Early diagnosis of diabetic retinopathy by mass examinations in primary health care

University dissertation from Stockholm : Karolinska Institutet, Department of Clinical Sciences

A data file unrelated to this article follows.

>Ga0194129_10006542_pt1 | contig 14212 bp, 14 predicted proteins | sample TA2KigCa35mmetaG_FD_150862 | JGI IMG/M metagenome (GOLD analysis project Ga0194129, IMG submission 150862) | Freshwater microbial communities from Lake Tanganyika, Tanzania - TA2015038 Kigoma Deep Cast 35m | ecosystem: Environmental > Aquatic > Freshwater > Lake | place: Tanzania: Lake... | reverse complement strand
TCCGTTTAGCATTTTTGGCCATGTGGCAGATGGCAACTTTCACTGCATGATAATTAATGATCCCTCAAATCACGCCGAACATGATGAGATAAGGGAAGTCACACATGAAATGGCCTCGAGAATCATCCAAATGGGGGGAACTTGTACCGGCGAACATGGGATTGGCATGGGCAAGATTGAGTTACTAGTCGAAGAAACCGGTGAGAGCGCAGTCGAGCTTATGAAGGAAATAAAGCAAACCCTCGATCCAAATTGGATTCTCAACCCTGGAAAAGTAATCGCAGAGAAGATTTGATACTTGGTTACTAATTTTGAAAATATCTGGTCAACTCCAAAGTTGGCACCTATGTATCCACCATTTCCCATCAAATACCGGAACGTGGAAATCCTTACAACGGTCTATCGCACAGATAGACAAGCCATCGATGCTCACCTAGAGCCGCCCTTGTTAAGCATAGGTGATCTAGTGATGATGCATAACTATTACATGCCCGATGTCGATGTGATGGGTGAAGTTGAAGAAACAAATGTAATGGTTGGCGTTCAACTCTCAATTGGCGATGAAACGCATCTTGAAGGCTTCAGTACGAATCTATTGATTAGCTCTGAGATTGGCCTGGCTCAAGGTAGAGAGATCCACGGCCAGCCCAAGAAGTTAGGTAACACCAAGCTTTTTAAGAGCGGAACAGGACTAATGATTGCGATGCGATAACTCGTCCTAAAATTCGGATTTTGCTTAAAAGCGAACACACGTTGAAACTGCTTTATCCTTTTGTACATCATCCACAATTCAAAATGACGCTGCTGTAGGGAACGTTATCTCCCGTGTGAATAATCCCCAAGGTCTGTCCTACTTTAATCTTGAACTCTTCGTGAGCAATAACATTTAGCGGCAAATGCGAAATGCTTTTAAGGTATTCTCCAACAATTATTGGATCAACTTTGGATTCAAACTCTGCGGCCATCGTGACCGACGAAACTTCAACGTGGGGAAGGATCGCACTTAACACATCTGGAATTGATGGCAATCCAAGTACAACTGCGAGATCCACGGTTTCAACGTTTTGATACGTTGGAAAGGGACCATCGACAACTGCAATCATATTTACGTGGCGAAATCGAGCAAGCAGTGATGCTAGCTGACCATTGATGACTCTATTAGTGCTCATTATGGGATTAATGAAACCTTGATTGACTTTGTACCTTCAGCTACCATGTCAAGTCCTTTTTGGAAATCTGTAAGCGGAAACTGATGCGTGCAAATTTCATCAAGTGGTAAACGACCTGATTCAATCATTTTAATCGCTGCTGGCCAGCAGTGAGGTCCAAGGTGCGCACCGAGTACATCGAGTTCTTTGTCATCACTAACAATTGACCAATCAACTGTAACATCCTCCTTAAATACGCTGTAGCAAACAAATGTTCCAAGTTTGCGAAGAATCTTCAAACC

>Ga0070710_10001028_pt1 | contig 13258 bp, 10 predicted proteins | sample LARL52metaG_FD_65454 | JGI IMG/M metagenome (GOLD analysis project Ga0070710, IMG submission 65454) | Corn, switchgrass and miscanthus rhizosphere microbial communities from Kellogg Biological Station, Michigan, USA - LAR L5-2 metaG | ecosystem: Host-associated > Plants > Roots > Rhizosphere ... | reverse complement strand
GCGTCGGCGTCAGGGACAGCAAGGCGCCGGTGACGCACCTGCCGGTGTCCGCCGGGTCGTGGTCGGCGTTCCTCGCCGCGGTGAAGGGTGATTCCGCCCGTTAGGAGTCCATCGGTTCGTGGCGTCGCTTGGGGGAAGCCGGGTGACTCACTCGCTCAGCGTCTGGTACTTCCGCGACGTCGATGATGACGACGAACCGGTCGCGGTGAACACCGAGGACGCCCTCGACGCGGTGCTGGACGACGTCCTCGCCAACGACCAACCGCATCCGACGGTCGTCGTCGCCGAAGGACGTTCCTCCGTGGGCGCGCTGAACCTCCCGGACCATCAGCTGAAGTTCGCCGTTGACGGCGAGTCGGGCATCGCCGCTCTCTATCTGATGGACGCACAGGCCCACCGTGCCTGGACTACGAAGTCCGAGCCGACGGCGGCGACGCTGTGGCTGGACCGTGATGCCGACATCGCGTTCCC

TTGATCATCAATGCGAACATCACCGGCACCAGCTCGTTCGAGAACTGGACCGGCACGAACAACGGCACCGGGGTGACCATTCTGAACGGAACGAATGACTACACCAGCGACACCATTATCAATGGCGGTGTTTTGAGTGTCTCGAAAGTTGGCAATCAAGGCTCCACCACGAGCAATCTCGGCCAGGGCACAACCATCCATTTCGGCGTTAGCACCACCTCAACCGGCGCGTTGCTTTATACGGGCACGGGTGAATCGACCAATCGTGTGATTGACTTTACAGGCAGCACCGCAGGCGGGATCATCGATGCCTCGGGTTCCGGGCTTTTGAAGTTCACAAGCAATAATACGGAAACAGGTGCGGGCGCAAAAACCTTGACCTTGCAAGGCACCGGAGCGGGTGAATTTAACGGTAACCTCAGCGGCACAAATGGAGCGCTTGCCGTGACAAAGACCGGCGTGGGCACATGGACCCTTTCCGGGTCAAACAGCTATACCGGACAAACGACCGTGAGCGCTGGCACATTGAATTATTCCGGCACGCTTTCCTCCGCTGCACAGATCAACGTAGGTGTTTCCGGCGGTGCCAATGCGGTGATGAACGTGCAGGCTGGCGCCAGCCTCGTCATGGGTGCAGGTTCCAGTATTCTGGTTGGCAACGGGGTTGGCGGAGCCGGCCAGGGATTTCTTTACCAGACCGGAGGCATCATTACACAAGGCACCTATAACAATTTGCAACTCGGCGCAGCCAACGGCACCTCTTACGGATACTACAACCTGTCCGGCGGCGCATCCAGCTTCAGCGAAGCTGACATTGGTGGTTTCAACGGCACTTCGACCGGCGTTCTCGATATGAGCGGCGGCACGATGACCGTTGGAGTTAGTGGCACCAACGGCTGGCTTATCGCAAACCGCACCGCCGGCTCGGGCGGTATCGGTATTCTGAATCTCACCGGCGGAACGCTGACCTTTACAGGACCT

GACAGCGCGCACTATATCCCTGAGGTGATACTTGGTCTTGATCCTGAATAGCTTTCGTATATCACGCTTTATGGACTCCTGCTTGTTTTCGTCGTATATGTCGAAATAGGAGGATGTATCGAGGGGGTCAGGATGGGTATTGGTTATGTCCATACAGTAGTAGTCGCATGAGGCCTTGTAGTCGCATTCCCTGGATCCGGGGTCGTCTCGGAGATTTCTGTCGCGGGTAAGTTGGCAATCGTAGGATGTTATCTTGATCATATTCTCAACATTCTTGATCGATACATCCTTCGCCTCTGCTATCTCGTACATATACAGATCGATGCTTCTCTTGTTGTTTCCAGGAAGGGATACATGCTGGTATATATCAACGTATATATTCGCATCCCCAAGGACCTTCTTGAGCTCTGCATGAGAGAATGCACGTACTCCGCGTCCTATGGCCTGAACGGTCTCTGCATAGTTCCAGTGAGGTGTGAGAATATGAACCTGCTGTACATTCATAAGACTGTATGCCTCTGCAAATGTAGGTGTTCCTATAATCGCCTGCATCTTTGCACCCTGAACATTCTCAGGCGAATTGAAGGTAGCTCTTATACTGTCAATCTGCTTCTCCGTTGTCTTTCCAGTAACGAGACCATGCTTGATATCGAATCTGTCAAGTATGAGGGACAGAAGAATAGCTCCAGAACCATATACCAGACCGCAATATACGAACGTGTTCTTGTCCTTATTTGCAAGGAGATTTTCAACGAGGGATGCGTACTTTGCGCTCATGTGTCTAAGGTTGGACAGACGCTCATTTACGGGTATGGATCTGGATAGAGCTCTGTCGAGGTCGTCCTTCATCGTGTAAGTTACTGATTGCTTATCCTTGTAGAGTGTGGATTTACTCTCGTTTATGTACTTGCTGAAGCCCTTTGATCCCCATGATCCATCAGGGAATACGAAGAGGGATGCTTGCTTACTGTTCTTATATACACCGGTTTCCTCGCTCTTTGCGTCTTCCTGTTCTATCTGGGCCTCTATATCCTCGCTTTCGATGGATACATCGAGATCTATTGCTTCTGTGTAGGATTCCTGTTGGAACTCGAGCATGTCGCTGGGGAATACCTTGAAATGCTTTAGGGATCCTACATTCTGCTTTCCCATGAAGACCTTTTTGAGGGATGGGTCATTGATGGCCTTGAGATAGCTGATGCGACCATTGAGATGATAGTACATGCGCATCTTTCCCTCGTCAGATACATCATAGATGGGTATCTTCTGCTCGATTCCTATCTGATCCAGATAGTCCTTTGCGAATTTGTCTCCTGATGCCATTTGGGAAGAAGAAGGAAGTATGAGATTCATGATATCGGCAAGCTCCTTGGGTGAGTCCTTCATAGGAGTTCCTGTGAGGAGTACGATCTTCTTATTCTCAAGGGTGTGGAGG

Abstract: The general objective of this thesis was to describe a system for fundus photography for early diagnosis of diabetic retinopathy, performed by mobile teams visiting primary health care centres in Stockholm County. Large-scale implementation showed this method to be feasible, acceptable, and popular. Uptake of dilated eye examinations more than doubled from 36.5% to 77.3%; for 97% of patients images could be assessed (3% had media opacities, such as cataract; technical failure for other reasons rarely occurred). The method could also be transferred to another country, and was useful for research into the causes of diabetic retinopathy. As an outcome of diabetes care and eye care, referrals to vision rehabilitation with diabetes and WHO-defined blindness (visual acuity less than 3/60) were used as proxy for new blindness in diabetes. Annual incidence rate fell from 1.2 to 0.63 to 0.33 per 100 000 population when five-year periods from 1981 to 1995 were compared, a reduction by 11 % per year (95% confidence interval 8 to 15%), test for trend p less than 0.001 (Poisson regression analysis). The method for fundus photography was employed in the city of Tartu, Estonia, in a cohort of insulin-treated diabetes (n=149) followed for three years. Mean HbA1c, measured by the Mono S method in Malmö, Sweden, was 9.3% and was then reduced by 0.5% over three years. Prevalence of diabetic retinopathy was high (76.5%) and comparable to results from the Wisconsin Epidemiologic Study of Diabetic Retinopathy baseline in 1980-1982; for 99 patients diagnosed with diabetes before the age of 30 years in Tartu, the prevalence of any retinopathy was 82%, and 23% had proliferative diabetic retinopathy. Three years later, 37% had undergone photocoagulation, 9% vitrectomy, and 3% had gone blind. Activity of the enzyme SSAO (semicarbazide-sensitive amine oxidase), measured in patients from the Hallunda primary health care centre, was higher in diabetes patients than in controls, higher in the case of retinopathy and stable over time. Urinary concentration of the SSAO substrate methylamine was lower in patients with retinopathy than in those without. SSAO is associated with the development of damage to blood vessels in diabetes and catalyses formation of formaldehyde and hydrogen peroxide in blood vessel walls. Drugs that inhibit SSAO exist; design of more specific inhibitors could open new treatment possibilities.

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